In World War II, Corrie ten Boom and her family, whose home was in Holland, helped protect Jews from persecution and worse at the hands of troops of Nazi Germany. Eventually, Corrie and her sister were captured and sent to a concentration camp. The conditions there were beyond horrible. The suffering was extreme.
Through the blessing of God, Corrie survived. Later, in 1947, two years after the end of World War II, she traveled from Holland, where she had resettled, to Germany. She had a message that God forgives. She was scheduled to share that message in some speeches in the defeated nation of Germany.
One evening, Corrie ten Boom was in a church in Munich. Her message that night included the idea of forgiven sins being thrown into the sea, never to be seen again. Her words were, “When we confess our sins, God casts them into the deepest ocean, gone forever.”
The faces in the audience stared back at her, not quite daring to believe. At the end of the presentation, the people stood in silence, collected their coats, and left the room.
All the people except for one person. A balding, heavyset man in a gray overcoat, a brown felt hat held in his hands, made his way forward against those leaving.
When the man got to Corrie, she saw what was under the overcoat. It was at least part of a blue uniform. The uniform of a Nazi soldier.
Suddenly Corrie recognized the man He had been a guard at the concentration camp where she and her sister had been sent. A guard who regularly demeaned and humiliated all the prisoners, including Corrie.
Corrie writes, “The man was in front of me, his hand thrust out. ‘A fine message,’ he said. ‘How good it is to know that, as you say, all our sins are at the bottom of the sea.’”
Corrie continues, “I, who had spoken so glibly of forgiveness, fumbled in my pocketbook rather than take the man’s hand. He would not remember me. How could he remember one prisoner among those thousands of women. But I remembered him and the torture he inflicted. I was face-to-face with one of my captors. “My blood seemed to freeze.”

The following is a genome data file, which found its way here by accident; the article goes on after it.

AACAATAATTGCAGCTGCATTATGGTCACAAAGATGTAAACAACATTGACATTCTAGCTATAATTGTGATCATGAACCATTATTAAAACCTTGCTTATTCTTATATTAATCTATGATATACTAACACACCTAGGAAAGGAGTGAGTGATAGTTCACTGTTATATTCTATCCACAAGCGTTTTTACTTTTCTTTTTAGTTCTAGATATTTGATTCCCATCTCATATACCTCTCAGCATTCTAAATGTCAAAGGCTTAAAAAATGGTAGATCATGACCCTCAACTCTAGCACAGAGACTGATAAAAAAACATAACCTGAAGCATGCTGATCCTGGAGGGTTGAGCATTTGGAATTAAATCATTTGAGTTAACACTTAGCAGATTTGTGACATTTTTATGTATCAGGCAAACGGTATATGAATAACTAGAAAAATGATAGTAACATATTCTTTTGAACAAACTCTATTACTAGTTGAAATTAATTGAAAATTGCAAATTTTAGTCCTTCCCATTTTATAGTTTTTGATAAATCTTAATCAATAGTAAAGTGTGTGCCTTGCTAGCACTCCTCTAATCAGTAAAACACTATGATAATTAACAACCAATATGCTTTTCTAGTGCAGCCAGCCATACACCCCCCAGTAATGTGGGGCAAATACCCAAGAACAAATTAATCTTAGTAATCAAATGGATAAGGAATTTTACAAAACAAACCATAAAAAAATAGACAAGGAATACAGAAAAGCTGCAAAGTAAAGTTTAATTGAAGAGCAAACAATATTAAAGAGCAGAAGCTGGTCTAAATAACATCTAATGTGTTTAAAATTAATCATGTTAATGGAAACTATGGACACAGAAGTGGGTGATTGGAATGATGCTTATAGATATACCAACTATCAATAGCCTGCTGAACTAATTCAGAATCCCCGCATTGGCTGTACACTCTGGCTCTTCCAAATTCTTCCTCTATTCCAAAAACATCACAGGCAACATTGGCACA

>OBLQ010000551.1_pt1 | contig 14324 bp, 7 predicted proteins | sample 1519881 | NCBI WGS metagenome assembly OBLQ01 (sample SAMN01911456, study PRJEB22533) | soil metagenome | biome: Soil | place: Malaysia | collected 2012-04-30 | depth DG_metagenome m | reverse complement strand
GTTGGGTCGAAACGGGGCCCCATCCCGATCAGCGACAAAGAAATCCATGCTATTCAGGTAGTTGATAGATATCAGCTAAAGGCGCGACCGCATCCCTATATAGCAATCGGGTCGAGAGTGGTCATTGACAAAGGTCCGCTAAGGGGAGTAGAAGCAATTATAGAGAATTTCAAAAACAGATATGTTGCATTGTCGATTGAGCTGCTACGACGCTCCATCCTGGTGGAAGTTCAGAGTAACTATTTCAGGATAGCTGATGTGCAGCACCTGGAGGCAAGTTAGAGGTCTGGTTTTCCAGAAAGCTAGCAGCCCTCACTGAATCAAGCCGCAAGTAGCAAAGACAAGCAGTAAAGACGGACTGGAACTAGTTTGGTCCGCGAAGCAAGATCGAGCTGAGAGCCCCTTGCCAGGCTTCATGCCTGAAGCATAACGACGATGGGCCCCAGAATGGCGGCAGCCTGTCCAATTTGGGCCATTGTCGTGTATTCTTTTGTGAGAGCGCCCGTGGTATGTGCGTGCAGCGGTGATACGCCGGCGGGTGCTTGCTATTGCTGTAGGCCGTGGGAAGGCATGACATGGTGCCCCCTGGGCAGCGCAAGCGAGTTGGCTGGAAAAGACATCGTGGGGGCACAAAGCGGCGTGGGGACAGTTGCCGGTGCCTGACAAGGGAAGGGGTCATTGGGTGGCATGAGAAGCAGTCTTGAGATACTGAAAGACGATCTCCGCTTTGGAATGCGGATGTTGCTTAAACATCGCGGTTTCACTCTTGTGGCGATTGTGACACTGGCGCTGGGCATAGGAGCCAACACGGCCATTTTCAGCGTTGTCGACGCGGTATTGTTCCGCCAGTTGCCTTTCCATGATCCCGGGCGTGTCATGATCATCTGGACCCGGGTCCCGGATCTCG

Corrie adds, “The man said, ‘You mentioned your concentration camp in your talk. I was a guard there. But since that time, I have become a Christian. I know God has forgiven me for the cruel things I did there, but I would like to hear it from your lips as well.’ Again the hand went out. ‘Will you forgive me?’”
Corrie reports she stood there. She realized her sins had again and again and again been forgiven. She knew she should forgive the man in front of her, but what a dilemma after having suffered so severely at the hands of that man.
Corrie stood there, coldness grabbing her heart Then came the thought that forgiveness is not an emotion. It is an act of the will.
“Help,” she prayed silently. With that, she lifted her hand and took the hand of the man. The hand still stretched out to her
Corrie says that at that very instant, she felt a current in her shoulder that raced down her arm and then sprang into the joined hands. Then there was a healing warmth that flooded her whole being, bringing tears to her eyes.
“I forgive you, brother,” she cried. “I forgive you with all my heart.”
For a long moment, Corrie and the former guard - the forgiven guard - forgiven by God and by one of his victims - f grasped each other’s hands. Corrie writes she had never known God’s love so intensely as she did then.
Listen to these additional words from Corrie. “Forgiving is not only a commandment of God, but also a daily experience.” Between 1945 and 1947, she had operated a home in Holland for victims of Nazi brutality. “Those who nursed their bitterness remained invalids. Those who were able to forgive their former enemies were able to return to the outside world and rebuild their lives, no matter what physical scars they had.”
Is that not what is taught by Jesus and by Paul? Forgive the trespasses of others. As difficult as it can be, make the forgiving of others a priority. A part of your life. Forgive seventy times seven times if that is needed. Forgive others and you will be forgiven by God.
We are taught to forgive. It is what Jesus and Paul charge us to do. May praying for God’s strength to accomplish that be in our minds as we sing the closing song, A Charge to Keep I Have.
A charge to keep I have,
A God to glorify,
A never-dying soul to save,
And fit it for the sky.
To serve the present age,
My calling to fulfill,
O may it all my powers engage
To do my Master’s will!
Arm me with jealous care,
As in Thy sight to live;
And O thy servant, Lord, prepare,
A strict account to give!
Help me to watch and pray,
And on Thyself rely,
Assured if I my trust betray
I shall forever die.
Forgiveness. Not always an easy thing to do, but it is worth it because of the promise that when we forgive, we will be forgiven. Let’s take that charge seriously. Help us, Lord, we pray. Amen.